Products You May Like
We’ve all flushed something down the toilet we wish we hadn’t, but apparently there’s more of a goldmine down there than you might have suspected – quite literally.
Scientists have determined that, in Switzerland at least, around US$1.5 million each worth of gold and silver are ending up in the sewer system every year. That’s a cool US$3 million annually ending up down the loo.
But before you get your waders and noseplugs ready, they’ve also determined that going in after it is not really worth the trouble – even including all the other metals they’ve found down there.
The team from the Swiss Federal Institute of Aquatic Science and Technology (Eawag) under commission by the Swiss Office for the Environment analysed 64 wastewater treatment plants around the country.
They found, per year, entering the sewer nationwide: 43 kilograms (95 pounds) of gold; 3,000 kilograms (6,614 pounds) of silver; 1,070 kilograms (2,359 pounds) of gadolinium; 1,500 kilograms (3,307 pounds) of neodymium; and 150 kilograms (330 pounds) of ytterbium.
The presence of metals in wastewater has been known for a very long time, because often it ends up being used for crop irrigation, and it’s important to know how the composition of the water affects the soil it’s being used on. Some elements are toxic, and using them on food crops is a monumentally bad idea.
It wasn’t until a few years ago that researchers in the US thought to look for valuable metals. They found US$13 million worth of gold in American waste sludge.
According to the Eawag researchers, the metals found in Switzerland’s sewer do not pose a risk to the environment. Their research, rather, shows just how much precious metal gets wasted.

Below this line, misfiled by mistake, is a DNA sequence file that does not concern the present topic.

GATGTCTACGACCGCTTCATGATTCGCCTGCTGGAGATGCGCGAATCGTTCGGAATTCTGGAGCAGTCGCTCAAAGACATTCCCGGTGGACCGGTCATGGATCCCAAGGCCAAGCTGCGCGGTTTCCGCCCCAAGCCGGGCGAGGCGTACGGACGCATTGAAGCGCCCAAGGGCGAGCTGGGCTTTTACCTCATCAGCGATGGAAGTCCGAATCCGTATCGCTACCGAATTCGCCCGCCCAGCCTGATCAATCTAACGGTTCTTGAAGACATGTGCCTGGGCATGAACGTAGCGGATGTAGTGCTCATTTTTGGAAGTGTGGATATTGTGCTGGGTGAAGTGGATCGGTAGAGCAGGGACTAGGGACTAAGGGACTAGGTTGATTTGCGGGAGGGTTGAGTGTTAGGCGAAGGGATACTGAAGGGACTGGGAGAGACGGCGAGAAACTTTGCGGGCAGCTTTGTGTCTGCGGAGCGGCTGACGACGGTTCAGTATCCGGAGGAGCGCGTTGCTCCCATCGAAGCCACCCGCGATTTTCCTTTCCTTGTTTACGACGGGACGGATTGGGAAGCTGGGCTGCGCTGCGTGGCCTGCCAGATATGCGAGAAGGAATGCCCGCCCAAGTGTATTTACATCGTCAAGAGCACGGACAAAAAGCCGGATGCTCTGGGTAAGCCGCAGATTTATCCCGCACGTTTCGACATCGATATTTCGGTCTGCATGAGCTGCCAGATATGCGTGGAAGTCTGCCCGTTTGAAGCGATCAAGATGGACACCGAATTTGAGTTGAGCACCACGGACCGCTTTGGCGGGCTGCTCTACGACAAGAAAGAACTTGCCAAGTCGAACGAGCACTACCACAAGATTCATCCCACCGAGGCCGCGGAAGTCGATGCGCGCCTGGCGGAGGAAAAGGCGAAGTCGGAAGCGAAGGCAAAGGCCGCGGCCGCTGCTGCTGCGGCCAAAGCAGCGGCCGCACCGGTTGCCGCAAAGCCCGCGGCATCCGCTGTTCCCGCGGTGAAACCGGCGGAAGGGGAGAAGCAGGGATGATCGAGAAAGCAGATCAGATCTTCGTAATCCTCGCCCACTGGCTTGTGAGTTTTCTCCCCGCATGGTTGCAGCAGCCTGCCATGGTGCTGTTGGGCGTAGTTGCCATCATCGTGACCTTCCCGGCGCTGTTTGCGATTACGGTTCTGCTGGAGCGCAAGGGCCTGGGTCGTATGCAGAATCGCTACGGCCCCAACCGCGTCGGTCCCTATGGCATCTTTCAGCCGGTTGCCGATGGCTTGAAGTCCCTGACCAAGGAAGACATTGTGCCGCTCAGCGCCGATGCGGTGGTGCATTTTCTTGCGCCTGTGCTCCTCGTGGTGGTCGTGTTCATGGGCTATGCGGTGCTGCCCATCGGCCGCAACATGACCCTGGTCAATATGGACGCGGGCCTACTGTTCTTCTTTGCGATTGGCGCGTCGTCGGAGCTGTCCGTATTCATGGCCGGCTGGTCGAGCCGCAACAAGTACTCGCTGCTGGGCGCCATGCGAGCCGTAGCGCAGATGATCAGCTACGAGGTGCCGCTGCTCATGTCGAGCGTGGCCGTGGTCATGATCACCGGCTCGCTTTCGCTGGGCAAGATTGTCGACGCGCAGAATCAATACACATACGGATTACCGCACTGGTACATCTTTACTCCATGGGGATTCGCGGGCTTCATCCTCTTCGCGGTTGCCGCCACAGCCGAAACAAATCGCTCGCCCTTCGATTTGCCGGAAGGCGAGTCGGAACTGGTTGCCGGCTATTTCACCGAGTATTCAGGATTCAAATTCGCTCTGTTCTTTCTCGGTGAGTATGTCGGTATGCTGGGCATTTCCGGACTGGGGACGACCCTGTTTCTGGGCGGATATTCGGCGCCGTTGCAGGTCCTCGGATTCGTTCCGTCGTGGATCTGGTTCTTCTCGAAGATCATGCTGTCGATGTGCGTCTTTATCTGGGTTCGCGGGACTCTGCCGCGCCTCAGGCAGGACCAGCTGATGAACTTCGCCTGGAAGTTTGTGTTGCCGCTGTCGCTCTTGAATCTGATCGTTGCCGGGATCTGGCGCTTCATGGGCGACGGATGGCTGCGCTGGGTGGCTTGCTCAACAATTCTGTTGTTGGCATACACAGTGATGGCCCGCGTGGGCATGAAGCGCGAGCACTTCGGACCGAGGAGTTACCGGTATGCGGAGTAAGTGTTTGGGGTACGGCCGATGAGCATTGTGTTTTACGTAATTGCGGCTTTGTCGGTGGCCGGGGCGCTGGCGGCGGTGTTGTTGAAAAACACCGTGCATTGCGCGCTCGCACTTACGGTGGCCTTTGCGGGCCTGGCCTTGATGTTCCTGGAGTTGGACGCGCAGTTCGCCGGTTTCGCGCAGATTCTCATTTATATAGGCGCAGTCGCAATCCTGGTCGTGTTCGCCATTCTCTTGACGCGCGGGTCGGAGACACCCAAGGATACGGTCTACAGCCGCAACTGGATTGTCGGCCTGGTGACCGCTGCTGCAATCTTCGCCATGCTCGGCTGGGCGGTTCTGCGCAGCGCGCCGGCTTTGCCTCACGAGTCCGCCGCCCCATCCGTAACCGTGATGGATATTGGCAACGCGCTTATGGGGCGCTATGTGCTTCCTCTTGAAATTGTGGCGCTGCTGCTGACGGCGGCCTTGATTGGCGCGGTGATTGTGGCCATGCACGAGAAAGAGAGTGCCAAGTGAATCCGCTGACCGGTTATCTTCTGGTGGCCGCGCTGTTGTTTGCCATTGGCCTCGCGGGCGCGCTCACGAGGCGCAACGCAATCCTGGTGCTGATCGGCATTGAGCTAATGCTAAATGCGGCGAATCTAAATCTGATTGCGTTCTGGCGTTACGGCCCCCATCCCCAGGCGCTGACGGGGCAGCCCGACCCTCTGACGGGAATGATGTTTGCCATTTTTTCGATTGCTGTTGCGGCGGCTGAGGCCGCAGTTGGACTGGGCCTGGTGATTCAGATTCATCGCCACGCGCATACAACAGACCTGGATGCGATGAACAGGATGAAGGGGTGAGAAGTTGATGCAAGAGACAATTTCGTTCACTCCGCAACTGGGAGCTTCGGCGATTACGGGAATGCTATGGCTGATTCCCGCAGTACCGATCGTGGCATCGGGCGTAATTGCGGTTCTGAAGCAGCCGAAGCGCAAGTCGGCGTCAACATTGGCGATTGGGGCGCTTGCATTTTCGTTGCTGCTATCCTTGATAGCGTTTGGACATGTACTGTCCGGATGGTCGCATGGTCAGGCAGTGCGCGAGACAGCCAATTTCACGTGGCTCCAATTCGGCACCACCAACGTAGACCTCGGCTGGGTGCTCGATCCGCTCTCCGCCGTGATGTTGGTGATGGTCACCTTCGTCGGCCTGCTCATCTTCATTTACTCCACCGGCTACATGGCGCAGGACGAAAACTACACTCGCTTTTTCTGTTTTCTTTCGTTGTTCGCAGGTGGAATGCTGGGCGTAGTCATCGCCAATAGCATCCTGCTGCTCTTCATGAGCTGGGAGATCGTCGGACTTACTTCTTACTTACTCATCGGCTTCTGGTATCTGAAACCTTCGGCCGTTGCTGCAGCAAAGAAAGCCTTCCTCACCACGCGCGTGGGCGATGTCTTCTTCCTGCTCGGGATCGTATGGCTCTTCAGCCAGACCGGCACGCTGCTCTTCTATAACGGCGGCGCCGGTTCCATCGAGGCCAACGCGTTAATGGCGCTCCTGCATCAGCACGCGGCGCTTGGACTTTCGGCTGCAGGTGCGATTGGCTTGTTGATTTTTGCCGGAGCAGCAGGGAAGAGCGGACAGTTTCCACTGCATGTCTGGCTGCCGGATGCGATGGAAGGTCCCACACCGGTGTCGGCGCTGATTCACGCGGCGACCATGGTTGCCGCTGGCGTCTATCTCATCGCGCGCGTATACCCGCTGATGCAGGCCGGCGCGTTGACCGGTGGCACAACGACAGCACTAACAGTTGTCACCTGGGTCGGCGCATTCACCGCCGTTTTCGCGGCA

Gadolinium, neodymium and yttrium are all rare earth metals with applications that range from neutron radiography for treating tumours, to magnets, to alloys.
How do they all get down there, you might be wondering. Some of it, obviously, is from households.
A 2002 study found that a lot of the mercury detected in the wastewater in Stockholm, Sweden came from the amalgam used to fill tooth cavities, for instance, while lead and chromium came from car washes.
The 2015 US study also noted that a lot of the metals they found were probably the result of industrial activity. The Eawag team found that the concentrations of metals in the wastewater varied from region to region, which fits in with that hypothesis.
“For example, elevated concentrations of ruthenium, rhodium and gold were found in the Jura (presumably from the watchmaking industry), and of arsenic (presumably geogenic) in parts of Graubünden and Valais,” they wrote in their announcement of the findings.
“At certain sites in Ticino, concentrations of gold in sewage sludge are sufficiently high for recovery to be potentially worthwhile. This can be attributed to the presence of several gold refineries in the region.”
Overall, though, trying to recover the metal simply isn’t worth the effort involved, either financially or for the amount of metal that could be retrieved.
The total amount of aluminium and copper estimated to be in the wastewater, for example, would amount to just 0.2 percent and 4 percent of annual Swiss imports, respectively.
But the research still has significant value.
“This study shows that wastewater treatment plants can be used to identify elements for which wastewater treatment plants effluent fluxes may have significant environmental impacts,” the researchers wrote in the paper.
“Local and federal governments may therefore use continued elemental screening of sewage sludge and treated wastewater as a way to monitor the (long-term) temporal trends of selected elements of interest after optimisation of analytical methods.”
The paper has been published in the journal Environmental Science and Technology.